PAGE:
CHEMICAL METHODS FOR WOMEN: SPERMICIDES
Spermicides come in a variety of forms, including creams, suppositories, gels, foams, foaming tablets, capsules, and films. They are relatively inexpensive and available without a prescription. Nonoxynol-9 is a spermicide that has been used for many years. It is available over the counter in many forms (creams, gels, suppositories, film, and condoms with spermicide) and can be used alone or in conjunction with another contraceptive method. However, as you saw from Sex in Real Life on page 413, there has been some controversy surrounding the use of nonoxynol-9.
Over the years, spermicides have become less popular as more effective contraceptive methods have been developed, but because spermicides can help prevent STIs, their popularity has been increasing again. Women need a product that can protect from both pregnancy and STIs. Scientists are actively pursuing approximately 60 products, called microbicides (my-crow-BISS-sides), that have been proven effective in protecting against HIV and other STIs, although none are currently available. It is anticipated that over the next few years there will be several new microbicides introduced (we will discuss these more in Chapter 15). Today in the United States, the cost for most spermicides ranges from $5 to $10. They are generally less expensive in clinics.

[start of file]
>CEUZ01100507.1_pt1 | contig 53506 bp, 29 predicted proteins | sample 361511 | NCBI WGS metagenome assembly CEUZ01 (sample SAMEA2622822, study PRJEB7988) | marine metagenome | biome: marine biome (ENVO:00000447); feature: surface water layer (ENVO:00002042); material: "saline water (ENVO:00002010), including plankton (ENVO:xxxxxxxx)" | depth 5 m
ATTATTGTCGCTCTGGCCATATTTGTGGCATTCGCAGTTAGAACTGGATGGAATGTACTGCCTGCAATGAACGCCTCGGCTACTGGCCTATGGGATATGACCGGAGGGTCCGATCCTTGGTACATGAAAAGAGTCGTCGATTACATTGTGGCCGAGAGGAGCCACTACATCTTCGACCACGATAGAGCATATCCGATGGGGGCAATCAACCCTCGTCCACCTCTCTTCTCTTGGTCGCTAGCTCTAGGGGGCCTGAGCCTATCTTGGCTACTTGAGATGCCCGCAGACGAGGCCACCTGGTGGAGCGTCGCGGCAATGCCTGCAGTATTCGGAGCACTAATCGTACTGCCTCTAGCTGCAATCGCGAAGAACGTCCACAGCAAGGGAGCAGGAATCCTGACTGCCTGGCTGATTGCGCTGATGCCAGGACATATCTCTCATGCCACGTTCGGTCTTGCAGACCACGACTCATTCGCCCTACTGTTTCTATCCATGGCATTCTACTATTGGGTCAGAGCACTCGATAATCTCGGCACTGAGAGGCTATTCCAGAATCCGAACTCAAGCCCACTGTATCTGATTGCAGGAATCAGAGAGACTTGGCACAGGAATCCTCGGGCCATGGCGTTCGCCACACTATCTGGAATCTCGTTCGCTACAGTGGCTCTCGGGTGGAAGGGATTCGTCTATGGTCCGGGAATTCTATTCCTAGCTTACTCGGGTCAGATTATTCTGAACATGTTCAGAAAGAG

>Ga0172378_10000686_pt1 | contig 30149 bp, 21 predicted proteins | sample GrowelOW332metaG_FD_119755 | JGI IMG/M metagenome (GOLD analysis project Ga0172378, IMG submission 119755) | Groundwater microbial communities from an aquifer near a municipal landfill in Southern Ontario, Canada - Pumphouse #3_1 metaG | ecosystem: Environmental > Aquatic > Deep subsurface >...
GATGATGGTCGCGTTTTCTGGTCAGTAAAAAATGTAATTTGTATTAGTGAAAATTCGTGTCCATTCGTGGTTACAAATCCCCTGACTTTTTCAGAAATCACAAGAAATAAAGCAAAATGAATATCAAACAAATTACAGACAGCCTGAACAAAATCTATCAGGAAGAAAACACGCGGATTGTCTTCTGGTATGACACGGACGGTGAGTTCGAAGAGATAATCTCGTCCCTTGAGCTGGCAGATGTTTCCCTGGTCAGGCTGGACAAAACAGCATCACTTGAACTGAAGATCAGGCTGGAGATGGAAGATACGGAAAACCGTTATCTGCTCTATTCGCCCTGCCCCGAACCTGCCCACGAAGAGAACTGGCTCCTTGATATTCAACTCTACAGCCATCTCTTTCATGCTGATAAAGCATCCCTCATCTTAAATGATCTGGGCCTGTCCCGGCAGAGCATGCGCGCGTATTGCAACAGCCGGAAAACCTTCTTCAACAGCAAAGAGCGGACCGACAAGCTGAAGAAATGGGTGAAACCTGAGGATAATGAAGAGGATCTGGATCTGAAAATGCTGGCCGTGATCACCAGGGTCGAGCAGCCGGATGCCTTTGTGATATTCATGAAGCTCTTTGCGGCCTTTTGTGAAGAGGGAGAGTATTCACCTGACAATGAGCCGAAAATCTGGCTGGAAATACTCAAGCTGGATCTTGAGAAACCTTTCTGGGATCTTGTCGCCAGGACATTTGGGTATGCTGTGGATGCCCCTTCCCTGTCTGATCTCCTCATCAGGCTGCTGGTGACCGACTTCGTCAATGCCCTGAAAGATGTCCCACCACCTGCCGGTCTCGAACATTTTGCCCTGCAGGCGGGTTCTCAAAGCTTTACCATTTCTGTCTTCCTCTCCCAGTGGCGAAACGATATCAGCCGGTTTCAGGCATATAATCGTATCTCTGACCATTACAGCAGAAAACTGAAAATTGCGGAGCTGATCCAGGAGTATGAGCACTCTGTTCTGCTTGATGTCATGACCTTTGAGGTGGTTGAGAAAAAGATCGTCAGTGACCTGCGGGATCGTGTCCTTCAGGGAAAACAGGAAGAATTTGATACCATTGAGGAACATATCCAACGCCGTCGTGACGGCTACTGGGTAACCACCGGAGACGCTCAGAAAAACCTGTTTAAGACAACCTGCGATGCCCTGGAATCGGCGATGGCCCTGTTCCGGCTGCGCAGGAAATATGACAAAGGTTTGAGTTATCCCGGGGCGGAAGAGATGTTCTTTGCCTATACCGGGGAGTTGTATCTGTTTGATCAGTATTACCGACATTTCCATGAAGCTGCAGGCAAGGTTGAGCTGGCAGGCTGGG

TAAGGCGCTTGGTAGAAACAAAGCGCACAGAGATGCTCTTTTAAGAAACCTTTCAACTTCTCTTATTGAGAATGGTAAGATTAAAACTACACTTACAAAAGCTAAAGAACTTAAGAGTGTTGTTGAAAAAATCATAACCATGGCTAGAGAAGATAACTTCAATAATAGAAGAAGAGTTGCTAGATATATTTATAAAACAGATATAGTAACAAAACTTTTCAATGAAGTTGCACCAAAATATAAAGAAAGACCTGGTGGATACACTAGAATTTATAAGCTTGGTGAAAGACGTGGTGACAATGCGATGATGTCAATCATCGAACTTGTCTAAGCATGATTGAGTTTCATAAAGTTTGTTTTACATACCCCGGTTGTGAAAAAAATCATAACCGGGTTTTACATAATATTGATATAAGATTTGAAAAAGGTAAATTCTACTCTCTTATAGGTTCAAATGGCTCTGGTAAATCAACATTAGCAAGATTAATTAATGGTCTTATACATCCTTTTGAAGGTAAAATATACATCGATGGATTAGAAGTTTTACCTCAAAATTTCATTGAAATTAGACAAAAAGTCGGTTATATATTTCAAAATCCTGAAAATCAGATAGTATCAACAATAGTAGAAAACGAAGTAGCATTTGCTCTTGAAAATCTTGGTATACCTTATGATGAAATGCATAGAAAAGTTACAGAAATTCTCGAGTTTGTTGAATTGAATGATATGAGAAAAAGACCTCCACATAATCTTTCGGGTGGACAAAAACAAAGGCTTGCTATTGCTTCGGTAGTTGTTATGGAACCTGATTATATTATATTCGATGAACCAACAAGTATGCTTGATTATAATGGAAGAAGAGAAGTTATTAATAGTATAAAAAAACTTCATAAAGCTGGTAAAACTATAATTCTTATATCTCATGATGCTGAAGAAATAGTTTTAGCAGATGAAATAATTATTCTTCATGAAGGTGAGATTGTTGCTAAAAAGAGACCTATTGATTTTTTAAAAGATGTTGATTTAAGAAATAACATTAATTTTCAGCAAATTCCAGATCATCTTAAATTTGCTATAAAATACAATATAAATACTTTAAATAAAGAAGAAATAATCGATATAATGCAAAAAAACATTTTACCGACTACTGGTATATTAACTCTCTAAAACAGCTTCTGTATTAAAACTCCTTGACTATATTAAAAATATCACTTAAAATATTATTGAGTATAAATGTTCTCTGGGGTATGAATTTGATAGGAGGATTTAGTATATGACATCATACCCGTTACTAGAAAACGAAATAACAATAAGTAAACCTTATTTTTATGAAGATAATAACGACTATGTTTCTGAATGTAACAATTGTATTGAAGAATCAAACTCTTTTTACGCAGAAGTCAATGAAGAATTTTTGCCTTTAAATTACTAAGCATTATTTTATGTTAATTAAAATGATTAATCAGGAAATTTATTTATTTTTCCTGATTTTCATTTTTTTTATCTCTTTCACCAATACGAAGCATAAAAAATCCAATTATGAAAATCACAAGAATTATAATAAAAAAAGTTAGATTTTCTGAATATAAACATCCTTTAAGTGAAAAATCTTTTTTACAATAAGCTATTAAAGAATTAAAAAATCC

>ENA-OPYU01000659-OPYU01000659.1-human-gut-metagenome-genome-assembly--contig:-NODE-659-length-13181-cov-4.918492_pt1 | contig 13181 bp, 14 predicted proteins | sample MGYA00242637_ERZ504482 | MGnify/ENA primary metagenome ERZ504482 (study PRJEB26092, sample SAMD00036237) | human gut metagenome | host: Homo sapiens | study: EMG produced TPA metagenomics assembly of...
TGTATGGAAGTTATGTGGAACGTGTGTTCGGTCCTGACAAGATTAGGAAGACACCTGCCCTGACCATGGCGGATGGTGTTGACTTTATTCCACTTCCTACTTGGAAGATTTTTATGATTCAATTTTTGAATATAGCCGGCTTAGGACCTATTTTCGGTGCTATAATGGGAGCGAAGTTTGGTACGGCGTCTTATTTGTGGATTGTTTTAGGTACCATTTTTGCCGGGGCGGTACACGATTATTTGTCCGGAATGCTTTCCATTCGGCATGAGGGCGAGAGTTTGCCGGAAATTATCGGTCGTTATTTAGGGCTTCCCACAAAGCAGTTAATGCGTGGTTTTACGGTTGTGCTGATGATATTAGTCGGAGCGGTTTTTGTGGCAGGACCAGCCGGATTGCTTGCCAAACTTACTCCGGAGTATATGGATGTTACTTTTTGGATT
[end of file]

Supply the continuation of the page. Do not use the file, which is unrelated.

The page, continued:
How They Work
Spermicides contain two components: one is an inert base such as jelly, cream, foam, or film that holds the spermicide close to the cervix; and the second is the spermicide itself. Foam, jelly, cream, and film are usually inserted into the vagina with either an applicator or a finger. Vaginal contraceptive film (VCF), produced in England, is now available over the counter in the United States. The film is 2 inches square, contains nonoxynol-9, and comes in packages of 12. To use, the film is wrapped around the index finger and inserted up into the vagina.
Suppositories are inserted in the vagina 10 to 30 minutes before intercourse to allow time for the outer covering to melt. It is important to read manufacturer’s directions for spermicide use very carefully. Douching and tampon use should be avoided for 6 to 8 hours following the use of spermicides, as they interfere with effectiveness rates.